The first couple drives on offense didn’t exactly go as planned for the Buccaneers. The Bucs were in a 10-0 hole to start the game, in fact, and it could have been worse. After a fumble on the second drive gave the Colts’ great field position in Buccaneer territory, the defense held them to just a field goal. They did the same on the last interception of the game in the fourth quarter and this time, newly signed kicker Chase McLaughlin would miss the attempt, keeping the Bucs within range to take the lead – which they did. The defense also did a great job getting off the field throughout the game. They held the Colts to just a 38% third-down success rate, converting just six of 16 attempts. The Tampa Bay defense even added to their takeaway total by forcing another fumble by the hands of rookie Devin White – his third of the year. It was scooped up by fellow rookie Mike Edwards for his first recovery of his career, stopping Indy in Buccaneer territory.
2. Bucs were 100% in the red zone and capitalized on offensive opportunities.
It took 38 points to do it, but the offense came through when the team needed it, capitalizing on opportunities and converting in clutch moments. For instance, late in the fourth quarter and down four points, quarterback Jameis Winston led a go-ahead touchdown drive that culminated in a 12-yard pass to wide receiver Breshad Perriman in the end zone. It followed a series that saw a pick-six from the Colts’ defense, giving them the lead back. But the offense wouldn’t be denied and Winston bounced back.
It was a career day for Winston, in fact. He threw for the most yards in a single game ever in his five seasons under center. He completed 33 of 45 pass attempts for 456 yards and four touchdowns. He now has 4,115 passing yards on the year, which is the second-most in the NFL this season and the most in a single season in team history. The Bucs had 542 yards of total offense in the game, which is good for the third-best mark in franchise history. Tampa Bay is averaging 29.1 yards per game which is the third-most of any team this season.
It showed a vast improvement in places like the red zone, where the Bucs were four-for-four in their trips inside the 20. That had been a point of emphasis throughout the year, with the offense settling for field goals, even when getting inside the five-yard line in some cases. Guys in the locker room after the game said in years past, that was a game the Bucs don’t win. The fact that they did could mean they’ve turned a corner, after all.
3. Turnovers still making things a little difficult.
A rollercoaster of a day means there were some valleys with the peaks. And indeed, the Bucs lost the turnover margin 4:1. Usually, when there is that big of a discrepancy, you don’t come out with the win. In fact, in games this season, teams are 5-27 when committing four or more turnovers. The Bucs themselves are 1-4, having lost four previous contests with four or more turnovers this year.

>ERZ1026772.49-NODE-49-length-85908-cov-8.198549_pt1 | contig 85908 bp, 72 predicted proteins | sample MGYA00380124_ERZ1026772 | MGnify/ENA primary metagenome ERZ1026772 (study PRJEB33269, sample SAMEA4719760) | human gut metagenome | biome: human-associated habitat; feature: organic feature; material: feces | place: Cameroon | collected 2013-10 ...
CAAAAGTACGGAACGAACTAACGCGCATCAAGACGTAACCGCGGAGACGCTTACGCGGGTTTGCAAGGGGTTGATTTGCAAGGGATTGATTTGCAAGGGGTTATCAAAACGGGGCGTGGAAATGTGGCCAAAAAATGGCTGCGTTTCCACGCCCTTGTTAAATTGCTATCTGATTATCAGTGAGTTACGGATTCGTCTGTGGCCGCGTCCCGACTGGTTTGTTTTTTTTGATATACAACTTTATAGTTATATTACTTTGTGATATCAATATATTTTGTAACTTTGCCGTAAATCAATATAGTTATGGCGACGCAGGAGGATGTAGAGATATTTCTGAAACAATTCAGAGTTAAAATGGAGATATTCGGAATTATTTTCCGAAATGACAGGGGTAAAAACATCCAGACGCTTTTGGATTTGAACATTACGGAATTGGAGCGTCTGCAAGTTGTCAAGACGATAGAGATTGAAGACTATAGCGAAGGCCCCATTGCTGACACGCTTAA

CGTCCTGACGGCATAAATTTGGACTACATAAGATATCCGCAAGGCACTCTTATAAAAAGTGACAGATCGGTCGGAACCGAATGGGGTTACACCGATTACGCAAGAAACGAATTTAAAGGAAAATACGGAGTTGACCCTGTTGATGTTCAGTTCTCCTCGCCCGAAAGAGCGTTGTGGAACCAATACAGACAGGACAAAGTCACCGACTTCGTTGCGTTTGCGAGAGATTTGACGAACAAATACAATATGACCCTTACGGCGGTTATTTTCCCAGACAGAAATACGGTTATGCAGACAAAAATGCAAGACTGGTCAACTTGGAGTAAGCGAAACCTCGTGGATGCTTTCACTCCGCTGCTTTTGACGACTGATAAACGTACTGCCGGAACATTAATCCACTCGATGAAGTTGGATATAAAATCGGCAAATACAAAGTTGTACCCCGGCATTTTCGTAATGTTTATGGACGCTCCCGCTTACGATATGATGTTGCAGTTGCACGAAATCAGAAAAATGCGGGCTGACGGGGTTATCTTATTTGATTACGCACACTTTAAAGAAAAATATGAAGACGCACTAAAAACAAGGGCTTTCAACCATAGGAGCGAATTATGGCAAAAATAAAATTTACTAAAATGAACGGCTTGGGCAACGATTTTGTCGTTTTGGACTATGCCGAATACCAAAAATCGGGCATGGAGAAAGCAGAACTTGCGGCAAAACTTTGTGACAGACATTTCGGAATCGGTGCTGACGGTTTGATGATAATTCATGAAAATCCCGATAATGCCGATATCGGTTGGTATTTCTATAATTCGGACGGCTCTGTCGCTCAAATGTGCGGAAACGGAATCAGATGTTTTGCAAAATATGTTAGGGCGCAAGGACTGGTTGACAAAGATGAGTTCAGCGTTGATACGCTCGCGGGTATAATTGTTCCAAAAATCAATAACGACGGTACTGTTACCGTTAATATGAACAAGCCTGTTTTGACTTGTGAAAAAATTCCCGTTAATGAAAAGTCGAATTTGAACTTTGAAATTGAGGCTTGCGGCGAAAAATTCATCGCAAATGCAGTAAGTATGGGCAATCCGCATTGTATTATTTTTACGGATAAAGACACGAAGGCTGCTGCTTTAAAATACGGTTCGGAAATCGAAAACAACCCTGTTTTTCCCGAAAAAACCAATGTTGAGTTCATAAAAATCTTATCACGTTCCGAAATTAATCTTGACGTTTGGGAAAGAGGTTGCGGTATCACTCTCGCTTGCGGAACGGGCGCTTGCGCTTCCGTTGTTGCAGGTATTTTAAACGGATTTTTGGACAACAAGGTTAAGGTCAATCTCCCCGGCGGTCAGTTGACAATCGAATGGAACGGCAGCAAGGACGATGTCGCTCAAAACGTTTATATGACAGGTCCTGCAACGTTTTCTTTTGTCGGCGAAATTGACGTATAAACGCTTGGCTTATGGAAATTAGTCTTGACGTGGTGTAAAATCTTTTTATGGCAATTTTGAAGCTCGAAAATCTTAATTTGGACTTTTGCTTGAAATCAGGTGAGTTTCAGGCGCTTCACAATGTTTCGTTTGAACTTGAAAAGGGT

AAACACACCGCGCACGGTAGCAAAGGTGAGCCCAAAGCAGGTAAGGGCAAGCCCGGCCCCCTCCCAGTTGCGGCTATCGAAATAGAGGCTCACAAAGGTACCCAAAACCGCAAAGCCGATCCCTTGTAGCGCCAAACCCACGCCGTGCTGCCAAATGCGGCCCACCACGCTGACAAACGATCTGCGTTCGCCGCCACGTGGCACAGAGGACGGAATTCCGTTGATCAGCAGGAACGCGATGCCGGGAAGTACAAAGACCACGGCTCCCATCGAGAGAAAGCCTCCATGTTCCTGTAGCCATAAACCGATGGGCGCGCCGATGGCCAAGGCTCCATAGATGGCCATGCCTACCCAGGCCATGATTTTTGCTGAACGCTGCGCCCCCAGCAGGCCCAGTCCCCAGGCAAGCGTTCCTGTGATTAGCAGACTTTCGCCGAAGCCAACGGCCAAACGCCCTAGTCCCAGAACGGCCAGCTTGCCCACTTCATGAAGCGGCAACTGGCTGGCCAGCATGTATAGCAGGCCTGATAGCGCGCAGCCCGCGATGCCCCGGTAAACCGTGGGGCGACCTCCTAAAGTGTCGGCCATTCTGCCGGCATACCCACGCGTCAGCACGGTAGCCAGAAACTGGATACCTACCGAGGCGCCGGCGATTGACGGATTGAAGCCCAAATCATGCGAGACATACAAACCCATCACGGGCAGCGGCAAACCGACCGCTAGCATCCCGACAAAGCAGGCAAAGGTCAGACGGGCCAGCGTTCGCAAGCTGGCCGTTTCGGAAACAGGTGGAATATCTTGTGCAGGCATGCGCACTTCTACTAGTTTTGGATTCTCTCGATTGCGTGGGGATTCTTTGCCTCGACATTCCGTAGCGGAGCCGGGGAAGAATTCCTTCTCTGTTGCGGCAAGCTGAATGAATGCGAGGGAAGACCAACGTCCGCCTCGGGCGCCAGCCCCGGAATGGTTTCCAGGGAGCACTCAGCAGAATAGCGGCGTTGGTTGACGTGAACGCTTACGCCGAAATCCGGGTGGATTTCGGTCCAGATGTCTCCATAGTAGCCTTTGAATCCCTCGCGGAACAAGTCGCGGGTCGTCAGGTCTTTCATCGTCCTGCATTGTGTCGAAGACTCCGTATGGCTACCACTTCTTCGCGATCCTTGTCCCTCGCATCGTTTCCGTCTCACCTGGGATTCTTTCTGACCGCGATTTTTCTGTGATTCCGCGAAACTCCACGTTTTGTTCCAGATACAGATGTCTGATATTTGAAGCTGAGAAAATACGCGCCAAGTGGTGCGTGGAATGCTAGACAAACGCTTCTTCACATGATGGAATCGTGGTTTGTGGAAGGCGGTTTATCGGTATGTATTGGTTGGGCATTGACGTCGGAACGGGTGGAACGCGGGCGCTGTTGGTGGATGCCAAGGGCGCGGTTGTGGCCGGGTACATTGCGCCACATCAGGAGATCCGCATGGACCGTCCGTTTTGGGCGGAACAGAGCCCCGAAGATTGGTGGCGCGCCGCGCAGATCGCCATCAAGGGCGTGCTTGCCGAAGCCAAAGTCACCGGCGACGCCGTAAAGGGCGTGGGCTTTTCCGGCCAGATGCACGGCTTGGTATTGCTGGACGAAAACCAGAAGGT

But the resiliency is encouraging. The ability to overcome what was at one point a 14-point deficit in the third quarter to holding a three-point lead as time ran out is a sign of a team working together to overcome mistakes. In fact, after a day to mull it over, Head Coach Bruce Arians said he liked the win over the Colts better than the previous week’s win over the Jaguars, where the Bucs held the lead for all of the game. He said it was because overcoming that adversity shows the growth in the team and how the culture is changing, which is good news all around with a young team that has a lot to look forward to.
Bucs Set to Face Top-Five Rushing Attack Against Colts | Carmen Catches Up
The Buccaneers’ defense has done a great job this year limiting opponents on the ground. They’ve shut down some of the league’s most prolific running backs on their way to a number two ranking in rushing defense, allowing an average of just 76.3 yards per game. The Indianapolis Colts come into town on Sunday and with them, comes their fourth-ranked rushing offense, averaging 139.0 yards per game.
So, who wins out?
Tampa Bay is coming off a game in which they held Leonard Fournette and the Jaguars offense to just 49 yards on the ground. Fournette has the seventh-most rushing yards in the league, averaging 4.5 yards per carry. The previous game, Fournette had 97 yards on the ground and 62 through the air. The Bucs held him to his second-worst rushing mark all season when they allowed him just 38 yards on Sunday. It added him to a list of dangerous tailbacks the Bucs’ defense has been able to neutralize – a list that includes the likes of the Rams’ Todd Gurley, who the Bucs held to a season-low 16 yards rushing in Week Four, and Panthers’ Christian McCaffrey, who Tampa Bay held to his two lowest rushing totals this season in Weeks Two and Six.
However, the Colts, who may or may not have wide receiver T.Y. Hilton available, rely on their rushing attack a little more than most. Their 1,668 rushing yards account for over 40% of their total offensive yards. Their 97 first downs by way of the run rank second in the league. These guys are going to try to run. They’re going to have to, lest they abandon almost half their offense, which isn’t likely.
The good news is that the Bucs have been able to shut down teams that rely on a rushing attack. Take Seattle. Though Chris Carson finished with 105 yards, 59 of those yards came on one play. Take that away and the Seahawks aren’t even over 100 rushing yards in a game that went into overtime, gifting them an extra possession’s worth of stats. That Week Four contest against the Rams where the Bucs held Gurley to 16 yards on the ground took the run game out of LA’s offense so completely that it forced quarterback Jared Goff to attempt a pass 68 times. An offense that becomes that one-dimensional is going to have a hard time winning a game. And with the way the Bucs’ backfield is starting to come on, forcing a guy like Jacoby Brissett to the air could result in adding to the league’s fifth-best takeaway total.